Griffin, M.D. v. Synthes USA Sales, LLC
ORDER denying 10 Motion for Summary Judgment, and this case remains set for a jury trial to begin on May 13, 2013. Signed by Honorable P. K. Holmes, III on March 8, 2013. (sh)
IN THE UNITED STATES DISTRICT COURT
WESTERN DISTRICT OF ARKANSAS
FORT SMITH DIVISION
FRANK M. GRIFFIN, M.D.
Case No. 2:11-CV-02157 PKH
SYNTHES USA SALES, LLC
Currently before the Court are Defendant Synthes USA Sales, LLC’s (“Synthes”) Motion for
Summary Judgment (Doc. 10), and supporting documents, Plaintiff Frank M. Griffin, M.D.’s
(“Griffin”) Response (Doc. 15), and supporting documents, and Synthes’s Reply (Doc. 22). Synthes
moves for summary judgment on all claims in the Complaint (Doc. 1) arguing that there are no
genuine issues of material fact, and that it is entitled to judgment as a matter of law on the grounds
that Griffin’s claims are barred by the applicable statute of limitations.
In determining whether summary judgment is appropriate, the burden is placed on the
moving party to establish both the absence of a genuine dispute of material fact and that it is entitled
to judgment as a matter of law. See Fed. R. Civ. P. 56(c); Matsushita Elec. Indus. Co. v. Zenith
Radio Corp., 475 U.S. 574, 586-87 (1986); Nat’l. Bank of Commerce of El Dorado, Ark. v. Dow
Chem. Co., 165 F.3d 602 (8th Cir. 1999). The Court must review the facts in a light most favorable
to the party opposing a motion for summary judgment and give that party the benefit of any
inferences that logically can be drawn from those facts. Canada v. Union Elec. Co., 135 F.3d 1211,
1212-13 (8th Cir. 1998) (citing Buller v. Buechler, 706 F.2d 844, 846 (8th Cir. 1983)).
This case is a product liability suit in which Griffin alleges that Griffin’s damages were
caused by a defective Synthes LISS distal femur plate (“LISS plate”) that was implanted in Griffin’s
right femur. The surgery to implant the LISS plate occurred on July 26, 2004. Griffin commenced
his product liability action against Synthes in Arkansas state court on September 28, 2009. In
addition to other defenses, Synthes pled the affirmative defense of the statute of limitations under
the Arkansas Products Liability Act. The statute provides in part that, “[a]ll product liability actions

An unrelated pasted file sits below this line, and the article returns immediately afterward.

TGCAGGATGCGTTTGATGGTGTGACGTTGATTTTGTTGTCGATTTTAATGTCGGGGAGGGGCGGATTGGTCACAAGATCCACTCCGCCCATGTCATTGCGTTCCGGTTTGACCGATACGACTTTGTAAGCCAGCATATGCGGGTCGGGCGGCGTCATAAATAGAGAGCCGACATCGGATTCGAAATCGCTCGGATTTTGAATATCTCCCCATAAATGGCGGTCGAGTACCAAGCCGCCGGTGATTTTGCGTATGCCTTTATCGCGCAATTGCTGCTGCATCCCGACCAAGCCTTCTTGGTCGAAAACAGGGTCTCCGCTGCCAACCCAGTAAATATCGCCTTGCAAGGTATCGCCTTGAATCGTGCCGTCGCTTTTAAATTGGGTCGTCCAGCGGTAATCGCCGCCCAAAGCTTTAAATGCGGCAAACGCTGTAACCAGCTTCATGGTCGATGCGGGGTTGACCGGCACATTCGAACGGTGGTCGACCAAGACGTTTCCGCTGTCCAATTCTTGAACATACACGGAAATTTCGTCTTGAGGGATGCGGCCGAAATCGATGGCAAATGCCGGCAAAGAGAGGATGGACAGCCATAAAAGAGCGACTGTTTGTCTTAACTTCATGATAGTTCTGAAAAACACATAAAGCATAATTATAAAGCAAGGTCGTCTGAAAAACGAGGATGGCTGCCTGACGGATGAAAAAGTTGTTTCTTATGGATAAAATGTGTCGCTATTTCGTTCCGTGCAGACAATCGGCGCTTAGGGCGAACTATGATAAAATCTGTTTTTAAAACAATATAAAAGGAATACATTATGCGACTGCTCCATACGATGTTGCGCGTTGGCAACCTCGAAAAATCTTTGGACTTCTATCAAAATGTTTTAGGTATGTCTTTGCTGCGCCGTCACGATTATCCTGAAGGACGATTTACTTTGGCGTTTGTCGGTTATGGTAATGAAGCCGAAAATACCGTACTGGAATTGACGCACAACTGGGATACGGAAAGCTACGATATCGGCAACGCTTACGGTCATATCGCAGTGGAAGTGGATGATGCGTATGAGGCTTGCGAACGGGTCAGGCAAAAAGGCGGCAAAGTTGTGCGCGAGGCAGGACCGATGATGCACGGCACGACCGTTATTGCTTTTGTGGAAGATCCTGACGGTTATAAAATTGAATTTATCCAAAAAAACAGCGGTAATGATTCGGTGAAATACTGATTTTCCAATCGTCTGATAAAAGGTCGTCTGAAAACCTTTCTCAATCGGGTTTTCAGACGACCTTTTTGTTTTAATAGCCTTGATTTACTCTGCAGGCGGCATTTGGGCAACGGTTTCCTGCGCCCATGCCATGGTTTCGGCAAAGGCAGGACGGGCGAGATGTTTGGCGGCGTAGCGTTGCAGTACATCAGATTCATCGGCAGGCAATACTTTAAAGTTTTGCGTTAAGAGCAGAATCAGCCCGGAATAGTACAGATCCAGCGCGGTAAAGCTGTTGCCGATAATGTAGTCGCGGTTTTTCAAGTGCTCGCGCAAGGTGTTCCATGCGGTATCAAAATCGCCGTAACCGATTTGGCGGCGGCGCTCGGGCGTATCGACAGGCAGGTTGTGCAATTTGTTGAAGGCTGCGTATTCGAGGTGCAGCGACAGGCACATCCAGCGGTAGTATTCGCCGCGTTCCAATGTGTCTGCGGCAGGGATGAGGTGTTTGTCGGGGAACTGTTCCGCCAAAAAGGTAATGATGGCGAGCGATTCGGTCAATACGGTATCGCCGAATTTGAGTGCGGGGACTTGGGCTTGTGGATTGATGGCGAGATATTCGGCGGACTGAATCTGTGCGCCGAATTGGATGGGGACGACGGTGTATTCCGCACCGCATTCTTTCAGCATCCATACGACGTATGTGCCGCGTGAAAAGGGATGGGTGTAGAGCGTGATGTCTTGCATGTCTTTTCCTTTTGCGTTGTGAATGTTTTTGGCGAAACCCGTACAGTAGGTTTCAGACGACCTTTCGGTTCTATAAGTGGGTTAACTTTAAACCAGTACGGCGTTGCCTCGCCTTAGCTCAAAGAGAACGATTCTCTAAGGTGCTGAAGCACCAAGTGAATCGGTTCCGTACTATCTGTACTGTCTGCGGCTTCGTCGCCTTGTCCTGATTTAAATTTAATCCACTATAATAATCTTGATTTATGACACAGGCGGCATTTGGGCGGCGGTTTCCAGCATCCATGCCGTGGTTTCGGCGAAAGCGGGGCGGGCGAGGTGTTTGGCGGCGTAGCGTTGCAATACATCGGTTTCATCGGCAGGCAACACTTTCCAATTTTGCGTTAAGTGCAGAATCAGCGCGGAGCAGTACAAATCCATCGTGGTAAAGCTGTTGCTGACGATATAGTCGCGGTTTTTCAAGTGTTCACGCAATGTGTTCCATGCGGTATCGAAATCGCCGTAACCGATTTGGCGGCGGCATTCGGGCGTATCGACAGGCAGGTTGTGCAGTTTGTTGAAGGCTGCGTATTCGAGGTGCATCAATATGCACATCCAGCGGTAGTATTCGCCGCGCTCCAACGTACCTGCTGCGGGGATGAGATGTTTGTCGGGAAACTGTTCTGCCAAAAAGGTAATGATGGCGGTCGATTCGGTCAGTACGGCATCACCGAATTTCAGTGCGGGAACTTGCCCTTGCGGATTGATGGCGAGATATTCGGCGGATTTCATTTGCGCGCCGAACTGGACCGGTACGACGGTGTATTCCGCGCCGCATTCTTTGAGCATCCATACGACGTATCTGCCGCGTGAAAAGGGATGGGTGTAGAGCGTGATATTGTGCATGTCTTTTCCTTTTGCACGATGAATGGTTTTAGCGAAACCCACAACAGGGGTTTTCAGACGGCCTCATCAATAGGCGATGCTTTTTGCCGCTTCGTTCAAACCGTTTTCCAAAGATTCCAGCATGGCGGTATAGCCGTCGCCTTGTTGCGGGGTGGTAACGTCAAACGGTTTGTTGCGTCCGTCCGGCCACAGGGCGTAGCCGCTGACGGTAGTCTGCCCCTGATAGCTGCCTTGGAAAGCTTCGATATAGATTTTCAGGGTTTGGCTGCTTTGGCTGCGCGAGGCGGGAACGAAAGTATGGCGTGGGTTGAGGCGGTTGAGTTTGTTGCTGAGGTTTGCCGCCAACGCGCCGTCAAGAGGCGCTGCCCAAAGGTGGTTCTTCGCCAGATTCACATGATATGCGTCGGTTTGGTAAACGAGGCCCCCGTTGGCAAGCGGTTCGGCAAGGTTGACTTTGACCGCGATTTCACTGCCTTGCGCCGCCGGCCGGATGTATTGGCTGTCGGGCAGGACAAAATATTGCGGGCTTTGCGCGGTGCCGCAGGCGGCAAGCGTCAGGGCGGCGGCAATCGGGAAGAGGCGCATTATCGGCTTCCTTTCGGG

shall be commenced within three (3) years after the date on which the death, injury or damage
complained of occurs.” Ark. Code Ann. § 16-16-103. Synthes contends that Griffin knew of the
relationship between the LISS plate and his injury before September 28, 2006 and that, therefore,
his product liability claims are barred by the statute of limitations.
In Martin v. Arthur, the Arkansas Supreme Court adopted the discovery rule in product
liability cases holding that the statute of limitations “does not commence running until the plaintiff
knew or, by the exercise of reasonable diligence, should have discovered the causal connection
between the product and the injuries suffered.” 339 Ark. 149, 159 (1999). The trier of fact must
determine, based on the evidence, when the plaintiff was first made aware of the nature of the harm
caused by the product, or alternatively, when he should have discovered the casual connection. Id.
“[T]he full extent of the harm is not required; indeed, the manifestation of the nature of the harm
done to [the plaintiff] may be slight. Id. “The difficulty, then, is determining what level of
manifestation is sufficient to start the limitations period and then distinguishing that from the the full
extent of the injury.” Mulligan v. Lederle Labs., Div. of American Cyanamid Co., 786 F.2d 859, 863
(8th Cir. 1986) (internal quotation omitted).1 The key consideration is at what point the true nature
of the injury manifests itself. Id. at 864. To know the nature of an injury is not necessarily to know
its full extent, but rather the “concept of the nature of a plaintiff’s condition could be described either
While Mulligan was decided by the Eighth Circuit before Martin, it is nevertheless
instructive of the law in Arkansas. The Arkansas Supreme Court expressly “adopt[ed] the reasoning
of the Eighth Circuit in Mulligan and agree with its analysis of the Spickes case” in adopting the
discovery rule in Martin. 339 Ark. at 159.
as his or her awareness of the condition . . . or by the notion of informed diagnosis.” Id. (internal
Griffin contends that he was unaware of the nature of his injury until the LISS plate had been
removed in 2008. Affidavit (Doc. 15-1 ¶5). The Court has reviewed the various depositions and
materials related to Griffin’s diagnosis and treatment, along with Griffin’s affidavit. The Court
believes that the proof is not sufficiently clear to establish at what time Griffin knew or should have
discovered the causal connection between the product and the injuries suffered or when he became
aware of the true nature of any injuries caused. Synthes has not met its burden of showing an
absence of a dispute of material fact and is not, therefore, entitled to judgment as a matter of law.
IT IS THEREFORE ORDERED that Synthes’s Motion for Summary Judgment (Doc. 10)
is DENIED. This case remains set for jury trial to begin on May 13, 2013.
IT IS SO ORDERED this 8th day of March, 2013.
s/P. K. Holmes, III
P.K. HOLMES, III
CHIEF U.S. DISTRICT JUDGE
Disclaimer: Justia Dockets & Filings provides public litigation records from the federal appellate and district courts. These filings and docket sheets should not be considered findings of fact or liability, nor do they necessarily reflect the view of Justia.
Why Is My Information Online?